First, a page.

Director: Lasse Hallström
Starring: Helen Mirren, Om Puri, Manish Dayal, Charlotte Le Bon, Amit Shah
Running Time: 122 Minutes
In THE HUNDRED-FOOT JOURNEY director Lasse Hallström explores how opening a new food-related business in a small French village causes plenty of drama, just like in his film CHOCOLAT (2000). Based on the novel by Richard C. Morais, the story centres around the Kadam family from India, who drift around Europe after fleeing from their home and restaurant after it was burnt down. When they eventually arrive in France, they believe their Indian restaurant could work among the traditional French cuisine on offer to the locals but it isn’t an easy ride for Papa (Om Puri) and his family, as they coincidentally set up their restaurant just across from Madame Mallory’s (Helen Mirren) high-class establishment.
The idea of bringing Indian food and culture to France, who are famous all over the world for their cuisine, is alluring to say the least. Like Jon Favreau’s CHEF, food is a family affair and brings people together. THE HUNDRED-FOOT JOURNEY is very much of that ilk as the camera focuses constantly on the fresh produce sold in the village – it almost feels like you could pick them out of the screen.
From the beginning, it’s suggested that the spirit of the dead mother is leading the Kadam family to their delicious future but thankfully they don’t overdo this sentiment and it appears to be forgotten as the story progresses. In a way, it seems like the family’s determination to push forward is just pure faith and optimism (not just a spirit), which works well here.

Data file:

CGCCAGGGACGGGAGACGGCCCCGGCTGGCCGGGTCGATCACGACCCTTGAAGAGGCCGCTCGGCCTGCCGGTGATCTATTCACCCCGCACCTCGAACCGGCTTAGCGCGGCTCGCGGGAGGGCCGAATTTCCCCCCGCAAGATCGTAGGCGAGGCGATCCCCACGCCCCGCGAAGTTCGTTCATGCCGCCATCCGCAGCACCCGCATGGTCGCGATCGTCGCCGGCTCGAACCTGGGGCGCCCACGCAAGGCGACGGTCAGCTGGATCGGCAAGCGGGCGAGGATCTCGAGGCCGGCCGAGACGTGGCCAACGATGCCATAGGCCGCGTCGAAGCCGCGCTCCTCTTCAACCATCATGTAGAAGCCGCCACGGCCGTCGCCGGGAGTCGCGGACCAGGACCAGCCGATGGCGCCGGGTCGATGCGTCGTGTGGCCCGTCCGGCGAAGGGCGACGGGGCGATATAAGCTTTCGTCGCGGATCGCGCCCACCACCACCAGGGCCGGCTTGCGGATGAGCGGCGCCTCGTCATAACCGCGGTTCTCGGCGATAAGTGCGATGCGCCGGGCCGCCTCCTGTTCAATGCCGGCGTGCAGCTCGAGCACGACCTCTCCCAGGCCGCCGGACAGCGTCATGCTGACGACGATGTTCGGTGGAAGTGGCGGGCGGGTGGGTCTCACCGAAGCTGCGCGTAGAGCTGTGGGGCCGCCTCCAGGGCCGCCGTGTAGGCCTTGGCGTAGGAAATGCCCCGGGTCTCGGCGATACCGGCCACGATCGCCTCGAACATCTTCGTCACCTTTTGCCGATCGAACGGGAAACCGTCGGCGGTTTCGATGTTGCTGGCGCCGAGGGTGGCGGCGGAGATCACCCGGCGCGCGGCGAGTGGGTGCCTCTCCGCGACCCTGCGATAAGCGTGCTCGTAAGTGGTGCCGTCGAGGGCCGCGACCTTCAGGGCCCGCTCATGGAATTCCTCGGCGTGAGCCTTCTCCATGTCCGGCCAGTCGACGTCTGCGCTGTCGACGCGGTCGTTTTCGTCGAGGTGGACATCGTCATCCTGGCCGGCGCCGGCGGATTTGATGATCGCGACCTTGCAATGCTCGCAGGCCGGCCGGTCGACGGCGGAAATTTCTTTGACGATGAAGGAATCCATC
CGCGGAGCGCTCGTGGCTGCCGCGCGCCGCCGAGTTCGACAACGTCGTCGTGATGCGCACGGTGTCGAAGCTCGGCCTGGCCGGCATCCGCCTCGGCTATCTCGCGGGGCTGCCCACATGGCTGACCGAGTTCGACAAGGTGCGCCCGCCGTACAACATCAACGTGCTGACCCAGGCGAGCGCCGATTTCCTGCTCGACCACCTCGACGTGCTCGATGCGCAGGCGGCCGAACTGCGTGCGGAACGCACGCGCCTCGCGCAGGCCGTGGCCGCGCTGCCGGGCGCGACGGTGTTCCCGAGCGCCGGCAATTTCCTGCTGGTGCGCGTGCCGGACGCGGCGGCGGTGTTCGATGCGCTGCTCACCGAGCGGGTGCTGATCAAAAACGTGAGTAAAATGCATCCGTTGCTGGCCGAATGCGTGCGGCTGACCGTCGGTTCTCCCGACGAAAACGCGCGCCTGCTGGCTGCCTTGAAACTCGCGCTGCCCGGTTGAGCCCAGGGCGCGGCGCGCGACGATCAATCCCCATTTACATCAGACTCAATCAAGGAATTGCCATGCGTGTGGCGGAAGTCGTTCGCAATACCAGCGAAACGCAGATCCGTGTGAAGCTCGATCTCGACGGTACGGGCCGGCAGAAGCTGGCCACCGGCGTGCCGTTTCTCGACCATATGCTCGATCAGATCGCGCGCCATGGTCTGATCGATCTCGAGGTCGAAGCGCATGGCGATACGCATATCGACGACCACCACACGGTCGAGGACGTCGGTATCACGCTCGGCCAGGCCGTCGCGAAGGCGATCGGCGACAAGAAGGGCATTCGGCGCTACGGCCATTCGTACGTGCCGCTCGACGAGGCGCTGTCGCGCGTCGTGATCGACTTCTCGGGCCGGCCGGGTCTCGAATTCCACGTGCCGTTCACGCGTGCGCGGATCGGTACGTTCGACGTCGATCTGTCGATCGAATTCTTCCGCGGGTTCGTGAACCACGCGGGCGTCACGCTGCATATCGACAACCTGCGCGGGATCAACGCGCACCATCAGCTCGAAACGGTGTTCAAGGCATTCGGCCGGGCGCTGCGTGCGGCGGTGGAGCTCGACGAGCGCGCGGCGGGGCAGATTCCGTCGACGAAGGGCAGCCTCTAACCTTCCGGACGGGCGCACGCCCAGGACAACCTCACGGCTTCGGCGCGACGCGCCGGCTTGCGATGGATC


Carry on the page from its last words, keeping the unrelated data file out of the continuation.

You would be forgiven for remembering Helen Mirren’s role in THE COOK, THE THIEF, HIS WIFE & HER LOVER (1989), famous for making Michael Gambon eat human flesh. This time, Mirren plays Madam Mallory, a snobbish restaurateur wanting to get rid of the Kadam family’s business just opposite hers. In one scene in Mallory’s restaurant where she talks to her staff, the camera films them from outside the kitchen, framing them as if they are in a prison with bars. This clever cinematography signifies from her very entrance, that she has to have control over everything. But it’s worth noting that despite Mirren’s face and name getting top billing on film posters and DVDs, the film mainly focuses on Hassan’s growing career and family.
Setting aside the numerous cliches in THE HUNDRED-FOOT JOURNEY, the fiery performances from Mirren and Puri manages to keep you attentive, while the rest disappointingly becomes a take-away not worth paying the full price for.
[usr=3] THE HUNDRED-FOOT JOURNEY is released on DVD & Blu-Ray from 9th March